Utility-first approach

Utility-first is an approach that revolutionized CSS in recent years and made Tailwind CSS extremely popular. But what is it exactly about and why does it matter?

In this lesson, we'll use a (seemingly) simple button component to explain the concept of the utility-first approach.

Although small, the buttons can cause trouble.

Compared to, for example, Bootstrap, where buttons consist of only 2 classes (e.g. .btn and .btn-primary), buttons built in Tailwind appear to be more tricky.


Because in Bootstrap classes like .btn or .btn-primary are responsible for a lot of things - padding, margins, color, hover state, active state and many more.

Abstraction layer

In such a situation, when we are unable to guess from the name itself what exactly a given class (such as .btn) does, we say that it imposes a layer of abstraction.

Of course, we can guess quite easily that the .btn class creates a button, but we can't guess from the name itself what exactly the padding, margins, color, etc. are. And although we can guess that the .btn-primary class creates primary buttons, we don't know what "primary" actually means.

So these classes are abstract.

In simple terms - if we are unable to guess from the name of the class itself the specific CSS properties that this class applies, we say that it is abstract or that it imposes a layer of abstraction.

What does the utility-first approach propose instead?

Utility-first is a CSS methodology where you build up your styles using many small, purpose-specific classes.

Traditional CSS

To illustrate it let's take an example of a button styled using traditional CSS.

First, we need to create a class .btn and apply to it desired CSS properties:

Then we can use this class in our HTML:

And this will be the result:

Tailwind CSS

The same button using a utility-first approach in Tailwind would look like this:

What catches the eye at first glance is that the Tailwind button is much more verbose.

In traditional CSS we have only one class, and in Tailwind as many as 5.

And this is just the beginning - to apply the styles for hover state, active state, disable state to our button, we will need a lot of classes.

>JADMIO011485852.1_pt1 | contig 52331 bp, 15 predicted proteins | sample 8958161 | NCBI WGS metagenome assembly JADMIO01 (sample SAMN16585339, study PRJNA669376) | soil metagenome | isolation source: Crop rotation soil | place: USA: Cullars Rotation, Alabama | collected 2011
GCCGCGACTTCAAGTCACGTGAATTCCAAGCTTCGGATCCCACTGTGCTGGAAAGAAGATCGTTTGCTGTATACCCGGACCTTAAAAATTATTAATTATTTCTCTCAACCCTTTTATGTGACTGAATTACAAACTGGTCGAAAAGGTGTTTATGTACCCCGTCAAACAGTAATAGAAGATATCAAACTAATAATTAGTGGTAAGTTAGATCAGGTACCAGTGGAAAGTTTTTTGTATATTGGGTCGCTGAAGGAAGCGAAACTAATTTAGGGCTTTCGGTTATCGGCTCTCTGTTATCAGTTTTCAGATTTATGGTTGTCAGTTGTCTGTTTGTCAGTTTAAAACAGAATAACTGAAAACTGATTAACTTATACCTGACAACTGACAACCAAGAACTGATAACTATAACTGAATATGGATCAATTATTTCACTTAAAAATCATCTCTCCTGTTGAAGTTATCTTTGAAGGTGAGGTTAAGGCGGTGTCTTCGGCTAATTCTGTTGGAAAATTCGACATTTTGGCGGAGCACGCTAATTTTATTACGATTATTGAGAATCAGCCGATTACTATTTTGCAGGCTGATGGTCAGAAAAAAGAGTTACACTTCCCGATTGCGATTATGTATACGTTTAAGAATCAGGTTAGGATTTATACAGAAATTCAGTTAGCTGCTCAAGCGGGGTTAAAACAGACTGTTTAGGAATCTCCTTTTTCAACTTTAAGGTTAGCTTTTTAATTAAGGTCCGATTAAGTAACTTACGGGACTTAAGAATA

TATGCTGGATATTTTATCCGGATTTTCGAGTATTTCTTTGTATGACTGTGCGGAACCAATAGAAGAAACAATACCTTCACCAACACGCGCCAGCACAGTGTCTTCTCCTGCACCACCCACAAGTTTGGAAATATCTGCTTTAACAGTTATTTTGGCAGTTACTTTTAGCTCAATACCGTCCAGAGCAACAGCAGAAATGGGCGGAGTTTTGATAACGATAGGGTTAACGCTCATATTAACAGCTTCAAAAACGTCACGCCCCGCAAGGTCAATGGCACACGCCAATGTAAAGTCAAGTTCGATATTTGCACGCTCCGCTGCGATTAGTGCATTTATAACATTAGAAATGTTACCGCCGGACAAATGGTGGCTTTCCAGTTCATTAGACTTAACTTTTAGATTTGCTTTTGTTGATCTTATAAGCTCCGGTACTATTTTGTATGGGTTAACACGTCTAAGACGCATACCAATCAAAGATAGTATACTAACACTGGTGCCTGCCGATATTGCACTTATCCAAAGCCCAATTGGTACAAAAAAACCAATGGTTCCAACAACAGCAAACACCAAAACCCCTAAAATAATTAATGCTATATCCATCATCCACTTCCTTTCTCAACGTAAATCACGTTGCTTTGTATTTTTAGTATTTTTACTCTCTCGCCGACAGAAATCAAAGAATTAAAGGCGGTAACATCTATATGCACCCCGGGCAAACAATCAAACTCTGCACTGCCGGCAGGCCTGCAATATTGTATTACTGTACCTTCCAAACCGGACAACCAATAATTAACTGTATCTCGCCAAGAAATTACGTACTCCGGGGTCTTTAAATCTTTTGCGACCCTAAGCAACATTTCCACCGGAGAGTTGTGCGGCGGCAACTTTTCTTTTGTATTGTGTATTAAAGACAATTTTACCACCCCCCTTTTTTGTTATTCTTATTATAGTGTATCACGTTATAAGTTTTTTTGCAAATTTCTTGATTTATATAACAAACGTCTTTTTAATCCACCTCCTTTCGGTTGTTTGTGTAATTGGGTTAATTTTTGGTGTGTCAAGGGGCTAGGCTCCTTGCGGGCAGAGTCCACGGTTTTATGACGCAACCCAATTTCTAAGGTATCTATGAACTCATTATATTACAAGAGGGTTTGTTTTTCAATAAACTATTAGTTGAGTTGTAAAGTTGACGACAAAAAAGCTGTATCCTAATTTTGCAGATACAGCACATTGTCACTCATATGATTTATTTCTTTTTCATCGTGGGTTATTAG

But what do you get in return?

  • Composability: You can compose complex designs by applying many utility classes. This allows you to avoid creating unique classes for every variation of a component.
  • Direct mapping: The styling of an element is clear just by looking at the HTML. There's no need to jump to a separate CSS file to understand the styles applied.
  • Customizability: You can generate a wide array of utility classes from your configuration file in Tailwind, allowing for project-specific customization.
  • Responsive design: Tailwind provides utility classes for handling responsive designs out of the box. You can control the styles for different screen sizes using these utility classes.
  • Efficiency: You avoid bloating your CSS with unnecessary or unused styles. This approach promotes the creation of styles as they are needed, which can lead to more efficient CSS.
  • Consistency: This approach encourages consistency across a project, as it naturally creates a limited set of styles to use.

While utility-first approach might look verbose at first, it actually promotes consistency, customization, and efficiency in your styles. Also, once you get used to this approach, it can significantly speed up your development process.

John Doe

About author

Michal Szymanski

Co Founder at TW Elements and MDBootstrap / Listed in Forbes „30 under 30" / Open-source enthusiast / Dancer, nerd & book lover.

Author of hundreds of articles on programming, business, marketing and productivity. In the past, an educator working with troubled youth in orphanages and correctional facilities.